Murakami's history dates back to the Middle Ages, when the area was originally a manor (Koizumi Manor in Iwafune County) owned by the Nakamikado clan (a descendant of Yorimune, the illegitimate son of Michinaga), but Yoritomo Minamoto sent members of the Chichibu clan, who had distinguished themselves in the Genpei War, to serve as land stewards, and these clans took the name of Honjo. The Honjo clan built Murakami Castle and became a powerful force in northern Echigo under Shigenaga Honjo, who served Kenshin Uesugi. During the time when the Niigata Plain was a marshland and did not have much economic power, it was an important strategic base for Kenshin to control the Mogami clan of Yamagata, the Date clan of Yonezawa, and the Ashina clan of Aizu. Shigenaga Honjo allied with Takeda Shingen for a time, but after Hideyoshi unified the country, he worked with Uesugi as an important vassal and left Murakami to serve as Fukushima Castle lord.

Unlike Shibata, which was consistently ruled by the outside Mizoguchi family throughout the Edo period, Murakami Domain saw a rapid succession of feudal lords in the first half of the Edo period, but from the first half of the 18th century onwards the Naito family entered the domain with a fief of 50,000 koku and ruled until the end of the Edo period. The founder of the domain was Ieyasu's half-brother and joined the Oshu-Uetsu Alliance, but during the resistance, the feudal lord Nobutami committed suicide and the resistance-supporting elder retainer Sanjuro Torii committed seppuku, and the domain was allowed to continue to exist. There is a monument to Sanjuro Torii inside Fujimoto Shrine.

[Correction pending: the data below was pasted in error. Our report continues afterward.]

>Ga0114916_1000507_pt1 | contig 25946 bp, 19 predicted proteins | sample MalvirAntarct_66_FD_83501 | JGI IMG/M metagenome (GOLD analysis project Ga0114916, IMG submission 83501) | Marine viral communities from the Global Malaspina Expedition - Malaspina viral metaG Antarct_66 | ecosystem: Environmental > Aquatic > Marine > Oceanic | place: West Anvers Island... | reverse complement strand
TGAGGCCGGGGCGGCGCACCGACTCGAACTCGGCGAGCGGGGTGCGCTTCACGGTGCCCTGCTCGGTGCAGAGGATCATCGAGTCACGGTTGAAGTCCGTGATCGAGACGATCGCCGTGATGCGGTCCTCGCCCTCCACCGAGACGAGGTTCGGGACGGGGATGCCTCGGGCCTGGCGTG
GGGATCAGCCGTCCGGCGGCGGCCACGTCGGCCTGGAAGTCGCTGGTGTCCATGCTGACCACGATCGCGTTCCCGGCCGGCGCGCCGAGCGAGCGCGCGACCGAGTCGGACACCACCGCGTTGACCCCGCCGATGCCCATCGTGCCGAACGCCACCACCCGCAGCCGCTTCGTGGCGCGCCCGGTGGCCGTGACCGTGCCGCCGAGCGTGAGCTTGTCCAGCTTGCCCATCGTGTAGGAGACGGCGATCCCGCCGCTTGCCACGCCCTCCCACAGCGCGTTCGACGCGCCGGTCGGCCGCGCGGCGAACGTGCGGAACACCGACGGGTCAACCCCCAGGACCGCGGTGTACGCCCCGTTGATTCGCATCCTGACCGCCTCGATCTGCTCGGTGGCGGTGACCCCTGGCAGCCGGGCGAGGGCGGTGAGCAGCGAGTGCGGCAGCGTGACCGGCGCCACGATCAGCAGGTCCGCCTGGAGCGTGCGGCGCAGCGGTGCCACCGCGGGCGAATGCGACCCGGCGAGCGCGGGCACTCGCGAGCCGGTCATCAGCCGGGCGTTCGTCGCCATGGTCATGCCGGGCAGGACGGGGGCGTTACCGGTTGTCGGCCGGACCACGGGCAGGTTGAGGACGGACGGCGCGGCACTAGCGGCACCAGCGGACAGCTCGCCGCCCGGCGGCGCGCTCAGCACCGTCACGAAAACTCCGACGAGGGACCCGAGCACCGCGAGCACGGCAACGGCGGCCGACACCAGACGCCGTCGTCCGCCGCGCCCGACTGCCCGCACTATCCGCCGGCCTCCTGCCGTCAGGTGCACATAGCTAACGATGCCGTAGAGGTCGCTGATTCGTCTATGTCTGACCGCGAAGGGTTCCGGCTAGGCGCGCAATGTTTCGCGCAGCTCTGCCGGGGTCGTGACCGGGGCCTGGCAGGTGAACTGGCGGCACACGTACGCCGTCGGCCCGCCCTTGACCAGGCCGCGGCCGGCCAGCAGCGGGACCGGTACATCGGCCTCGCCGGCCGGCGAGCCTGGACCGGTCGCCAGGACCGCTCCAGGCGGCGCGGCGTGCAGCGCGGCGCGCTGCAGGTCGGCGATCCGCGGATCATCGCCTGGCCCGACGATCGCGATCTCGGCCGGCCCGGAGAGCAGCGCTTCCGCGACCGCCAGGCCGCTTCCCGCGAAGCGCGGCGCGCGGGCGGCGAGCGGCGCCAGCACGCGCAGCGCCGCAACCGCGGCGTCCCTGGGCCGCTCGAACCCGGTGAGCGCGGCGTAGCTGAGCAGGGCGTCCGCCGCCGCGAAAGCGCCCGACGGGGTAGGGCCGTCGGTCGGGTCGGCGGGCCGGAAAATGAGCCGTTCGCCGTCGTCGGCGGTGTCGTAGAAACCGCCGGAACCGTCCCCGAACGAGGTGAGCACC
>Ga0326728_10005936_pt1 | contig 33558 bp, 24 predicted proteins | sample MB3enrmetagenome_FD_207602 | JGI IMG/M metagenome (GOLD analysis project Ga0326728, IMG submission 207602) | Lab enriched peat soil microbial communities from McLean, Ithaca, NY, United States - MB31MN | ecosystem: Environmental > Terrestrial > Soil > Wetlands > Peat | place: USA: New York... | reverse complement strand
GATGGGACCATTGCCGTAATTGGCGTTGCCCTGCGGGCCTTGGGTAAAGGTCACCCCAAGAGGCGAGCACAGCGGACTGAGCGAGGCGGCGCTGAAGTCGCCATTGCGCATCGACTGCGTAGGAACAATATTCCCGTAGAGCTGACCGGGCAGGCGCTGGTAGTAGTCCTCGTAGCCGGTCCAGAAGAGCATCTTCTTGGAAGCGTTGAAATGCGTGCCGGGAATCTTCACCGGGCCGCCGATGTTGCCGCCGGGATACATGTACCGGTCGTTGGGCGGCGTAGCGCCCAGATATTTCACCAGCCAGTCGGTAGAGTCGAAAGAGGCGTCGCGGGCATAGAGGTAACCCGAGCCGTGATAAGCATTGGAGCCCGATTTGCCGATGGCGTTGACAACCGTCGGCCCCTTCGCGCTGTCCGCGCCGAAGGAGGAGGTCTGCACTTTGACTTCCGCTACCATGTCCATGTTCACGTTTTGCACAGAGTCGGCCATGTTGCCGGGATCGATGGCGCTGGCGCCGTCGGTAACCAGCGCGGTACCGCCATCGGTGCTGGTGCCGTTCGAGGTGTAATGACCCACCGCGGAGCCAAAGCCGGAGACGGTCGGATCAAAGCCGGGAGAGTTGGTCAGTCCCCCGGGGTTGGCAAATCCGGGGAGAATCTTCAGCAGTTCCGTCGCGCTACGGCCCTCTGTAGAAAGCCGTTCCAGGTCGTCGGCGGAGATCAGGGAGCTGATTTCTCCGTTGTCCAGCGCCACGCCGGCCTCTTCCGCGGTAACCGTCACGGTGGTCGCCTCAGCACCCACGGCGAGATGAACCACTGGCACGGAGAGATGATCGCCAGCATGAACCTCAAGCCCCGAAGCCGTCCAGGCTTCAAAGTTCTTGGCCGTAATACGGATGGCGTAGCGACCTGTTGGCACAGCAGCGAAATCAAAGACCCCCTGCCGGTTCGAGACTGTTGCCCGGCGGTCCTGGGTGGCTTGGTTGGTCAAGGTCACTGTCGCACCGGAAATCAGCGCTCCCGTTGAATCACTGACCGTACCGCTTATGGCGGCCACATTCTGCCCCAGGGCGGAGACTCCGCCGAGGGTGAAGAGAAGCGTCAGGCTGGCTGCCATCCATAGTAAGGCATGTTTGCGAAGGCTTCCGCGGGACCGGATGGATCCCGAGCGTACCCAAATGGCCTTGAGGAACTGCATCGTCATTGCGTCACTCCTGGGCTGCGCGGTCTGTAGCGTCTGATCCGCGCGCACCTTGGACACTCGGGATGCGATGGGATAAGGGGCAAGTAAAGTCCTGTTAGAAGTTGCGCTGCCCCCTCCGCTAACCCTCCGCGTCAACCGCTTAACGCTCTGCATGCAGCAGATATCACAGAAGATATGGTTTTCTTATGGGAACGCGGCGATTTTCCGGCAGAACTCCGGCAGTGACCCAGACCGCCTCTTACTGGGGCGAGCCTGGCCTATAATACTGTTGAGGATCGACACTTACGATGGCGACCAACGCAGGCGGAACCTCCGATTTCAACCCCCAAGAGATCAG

The Murakami Festival has been held since the early Edo period, and the floats that are pulled around here are called "Oshagiri" locally and can be seen at the museum. The famous castle and castle town that connects the Middle Ages to the early modern period can be felt at the museum, the samurai residence (Wakabayashi residence) that stands next to it, and Maizuru Park.

A few years ago, Jiro Asada published "Daimyo Bankruptcy," which was made into a movie last year. It seems to have been written based on the Murayama Domain, but it is completely fictional, and is different from the facts except that it is a small fudai domain on the Sea of Japan coast and is famous for salmon. Salmon has a long history, having been presented to the Imperial Court since the Heian period, and during the Edo period, the domain successfully multiplied salmon in the Miomote River. Next time, I would like to enjoy it with my favorite local sake, "Shimeharizuru."

1 Comment

May 19

Thank you for this interesting and educational entry. It does indeed seem like Murakami and Shibata has the opportunity to market the region as a very worthwhile tourist destination, especially for us who are interested in history.